Shanghai shares end the past week lower
Commodity stocks dragged down Chinese mainland major indexes Friday, with Shanghai shares ending last week lower.
Market sentiment was in part dampened by a slew of disappointing data that showed China’s economy is likely to lose some momentum.
Fixed-assets investment grew 7.8 percent yearon-year in the first eight months of this year, marking the slowest pace in about 18 years.
The benchmark Shanghai Composite Index lost 0.53 percent to close at 3,353.62 points on Friday. The smaller Shenzhen Component Index closed down 0.07 percent at 11,063.1 points.
The combined turnover on the two bourses shrank to 565.5 billion yuan ($86.5 billion) from 586.3 billion yuan the previous trading day.
Over the past week, the CSI300 index rose 0.1 percent. The Shanghai index lost 0.3 percent.
Having seen a strong rally this year thanks to the country’s economic recovery, cyclical stocks were under selling pressure.
Commodity shares including nonferrous metals, steel and coal led the day’s losses, with an index tracking raw materials falling 1.7 percent but still rising about 31 percent so far this year. For instance, Shanxi Xishan Coal and Electricity Power fell 5.98 percent at 10.84 yuan per share Friday.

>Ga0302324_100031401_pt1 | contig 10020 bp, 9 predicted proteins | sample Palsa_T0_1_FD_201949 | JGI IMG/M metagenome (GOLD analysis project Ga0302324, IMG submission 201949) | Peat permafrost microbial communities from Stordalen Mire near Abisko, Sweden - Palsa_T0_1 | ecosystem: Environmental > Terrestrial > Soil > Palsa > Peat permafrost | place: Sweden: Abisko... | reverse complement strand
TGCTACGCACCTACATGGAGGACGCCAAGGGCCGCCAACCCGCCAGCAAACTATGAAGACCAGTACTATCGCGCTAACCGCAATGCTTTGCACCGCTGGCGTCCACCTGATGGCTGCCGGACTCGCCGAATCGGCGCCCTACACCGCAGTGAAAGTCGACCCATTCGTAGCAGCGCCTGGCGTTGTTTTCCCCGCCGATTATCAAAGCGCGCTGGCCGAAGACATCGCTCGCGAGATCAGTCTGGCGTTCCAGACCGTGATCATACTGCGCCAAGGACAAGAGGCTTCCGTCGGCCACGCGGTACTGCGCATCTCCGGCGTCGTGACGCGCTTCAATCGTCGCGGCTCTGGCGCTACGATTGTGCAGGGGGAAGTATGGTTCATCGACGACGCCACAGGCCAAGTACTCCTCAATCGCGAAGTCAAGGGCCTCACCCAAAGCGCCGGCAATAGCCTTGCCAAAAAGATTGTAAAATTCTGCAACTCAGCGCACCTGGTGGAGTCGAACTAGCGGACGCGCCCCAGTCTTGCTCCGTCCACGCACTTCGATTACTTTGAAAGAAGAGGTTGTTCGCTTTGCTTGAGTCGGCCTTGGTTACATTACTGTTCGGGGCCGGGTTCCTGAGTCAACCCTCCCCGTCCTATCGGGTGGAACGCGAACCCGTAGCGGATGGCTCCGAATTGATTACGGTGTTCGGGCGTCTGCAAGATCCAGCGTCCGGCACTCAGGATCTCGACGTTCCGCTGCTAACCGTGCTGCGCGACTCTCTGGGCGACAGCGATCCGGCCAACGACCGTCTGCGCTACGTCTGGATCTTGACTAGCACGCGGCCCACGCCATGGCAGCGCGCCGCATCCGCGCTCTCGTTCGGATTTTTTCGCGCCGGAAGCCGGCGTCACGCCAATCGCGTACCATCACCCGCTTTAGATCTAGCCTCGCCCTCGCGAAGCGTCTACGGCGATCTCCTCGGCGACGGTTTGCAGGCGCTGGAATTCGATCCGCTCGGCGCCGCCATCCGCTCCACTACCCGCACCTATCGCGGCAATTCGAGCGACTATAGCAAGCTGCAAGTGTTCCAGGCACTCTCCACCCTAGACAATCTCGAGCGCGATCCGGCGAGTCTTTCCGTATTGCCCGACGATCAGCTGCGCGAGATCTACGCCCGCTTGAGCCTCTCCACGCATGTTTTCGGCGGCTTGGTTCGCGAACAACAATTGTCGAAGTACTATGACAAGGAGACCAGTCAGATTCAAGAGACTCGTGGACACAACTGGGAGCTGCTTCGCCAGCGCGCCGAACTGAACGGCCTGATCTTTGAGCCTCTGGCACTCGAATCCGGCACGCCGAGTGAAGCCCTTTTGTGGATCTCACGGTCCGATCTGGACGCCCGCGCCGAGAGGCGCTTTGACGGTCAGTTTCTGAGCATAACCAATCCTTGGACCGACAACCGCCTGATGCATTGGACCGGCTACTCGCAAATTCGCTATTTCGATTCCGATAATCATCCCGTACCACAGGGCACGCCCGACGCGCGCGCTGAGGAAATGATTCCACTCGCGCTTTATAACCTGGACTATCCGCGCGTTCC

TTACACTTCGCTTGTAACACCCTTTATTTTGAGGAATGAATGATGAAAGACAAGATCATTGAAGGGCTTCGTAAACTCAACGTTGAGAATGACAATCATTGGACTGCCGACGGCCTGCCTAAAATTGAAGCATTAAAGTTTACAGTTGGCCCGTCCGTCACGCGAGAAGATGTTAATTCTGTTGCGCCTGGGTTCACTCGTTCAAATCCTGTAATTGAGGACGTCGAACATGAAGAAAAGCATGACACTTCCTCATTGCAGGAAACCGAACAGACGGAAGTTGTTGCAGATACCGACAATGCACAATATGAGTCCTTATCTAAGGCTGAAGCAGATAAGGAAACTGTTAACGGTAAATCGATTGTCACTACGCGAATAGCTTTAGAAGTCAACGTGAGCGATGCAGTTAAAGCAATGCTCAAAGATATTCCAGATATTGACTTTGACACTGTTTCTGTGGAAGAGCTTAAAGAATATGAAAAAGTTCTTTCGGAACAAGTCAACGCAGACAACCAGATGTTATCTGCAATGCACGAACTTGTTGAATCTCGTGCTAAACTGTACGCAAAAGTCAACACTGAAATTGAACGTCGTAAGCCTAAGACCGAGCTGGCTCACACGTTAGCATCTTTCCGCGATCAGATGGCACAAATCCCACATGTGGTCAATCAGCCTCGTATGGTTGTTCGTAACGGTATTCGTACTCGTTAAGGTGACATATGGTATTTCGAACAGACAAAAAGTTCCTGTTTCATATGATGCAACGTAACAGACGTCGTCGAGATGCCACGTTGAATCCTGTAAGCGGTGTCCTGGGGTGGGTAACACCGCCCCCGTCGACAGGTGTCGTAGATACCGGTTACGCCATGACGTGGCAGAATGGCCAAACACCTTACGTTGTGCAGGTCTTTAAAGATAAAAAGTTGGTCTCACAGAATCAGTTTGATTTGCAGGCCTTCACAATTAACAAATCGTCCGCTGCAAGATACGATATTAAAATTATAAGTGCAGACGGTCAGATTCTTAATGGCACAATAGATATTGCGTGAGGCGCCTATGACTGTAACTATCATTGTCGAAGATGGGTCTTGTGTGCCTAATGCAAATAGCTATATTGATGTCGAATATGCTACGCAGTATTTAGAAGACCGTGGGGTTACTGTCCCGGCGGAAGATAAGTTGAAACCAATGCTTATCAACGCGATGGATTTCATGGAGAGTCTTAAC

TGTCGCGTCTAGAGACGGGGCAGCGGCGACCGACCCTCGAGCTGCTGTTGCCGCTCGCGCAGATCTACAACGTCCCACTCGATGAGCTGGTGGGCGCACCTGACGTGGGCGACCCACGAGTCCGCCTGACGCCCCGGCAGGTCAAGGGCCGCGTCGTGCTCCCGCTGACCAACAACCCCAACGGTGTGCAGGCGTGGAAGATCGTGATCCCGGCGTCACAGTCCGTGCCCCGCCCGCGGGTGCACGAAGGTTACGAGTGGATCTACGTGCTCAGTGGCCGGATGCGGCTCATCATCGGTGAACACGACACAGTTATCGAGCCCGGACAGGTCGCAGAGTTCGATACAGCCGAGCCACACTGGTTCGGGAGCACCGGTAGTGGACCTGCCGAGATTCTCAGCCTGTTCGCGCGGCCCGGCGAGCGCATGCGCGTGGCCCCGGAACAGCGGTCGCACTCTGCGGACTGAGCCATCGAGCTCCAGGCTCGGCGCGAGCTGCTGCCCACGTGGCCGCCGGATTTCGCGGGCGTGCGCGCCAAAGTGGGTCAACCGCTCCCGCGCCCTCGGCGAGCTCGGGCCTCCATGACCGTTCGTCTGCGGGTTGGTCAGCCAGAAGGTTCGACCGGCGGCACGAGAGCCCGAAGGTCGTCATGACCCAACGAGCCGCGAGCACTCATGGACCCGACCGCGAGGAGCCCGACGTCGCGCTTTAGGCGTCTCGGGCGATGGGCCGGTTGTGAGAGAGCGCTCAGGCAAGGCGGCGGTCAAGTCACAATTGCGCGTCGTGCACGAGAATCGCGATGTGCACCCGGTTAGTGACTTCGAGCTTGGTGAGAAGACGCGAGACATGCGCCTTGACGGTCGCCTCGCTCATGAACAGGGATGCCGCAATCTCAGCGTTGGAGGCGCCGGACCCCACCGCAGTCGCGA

Some analysts said that the sell-off is overdone, as major resources companies are expected to continue benefitting from China’s tougher rules on pollution.
The A shares will gain momentum in the long run, while investors’ profit-taking may put some pressure on the market in the short term, according to Guotai Junan Securities.
Ma Wenyu, a strategist at Shanxi Securities, suggested in a Reuters report that investors should seek bargains in undervalued stocks from sectors like steel, rare earth and aluminum.
Weakness in resources shares was offset by strength in real estate where major players saw their shares jump Friday. Wolong Real Estate Group, for instance, closed up 7.41 percent.
An index that tracks property shares advanced 6.2 percent over the past week, supported by data showing performance in the sector snapped back last month despite government curbs.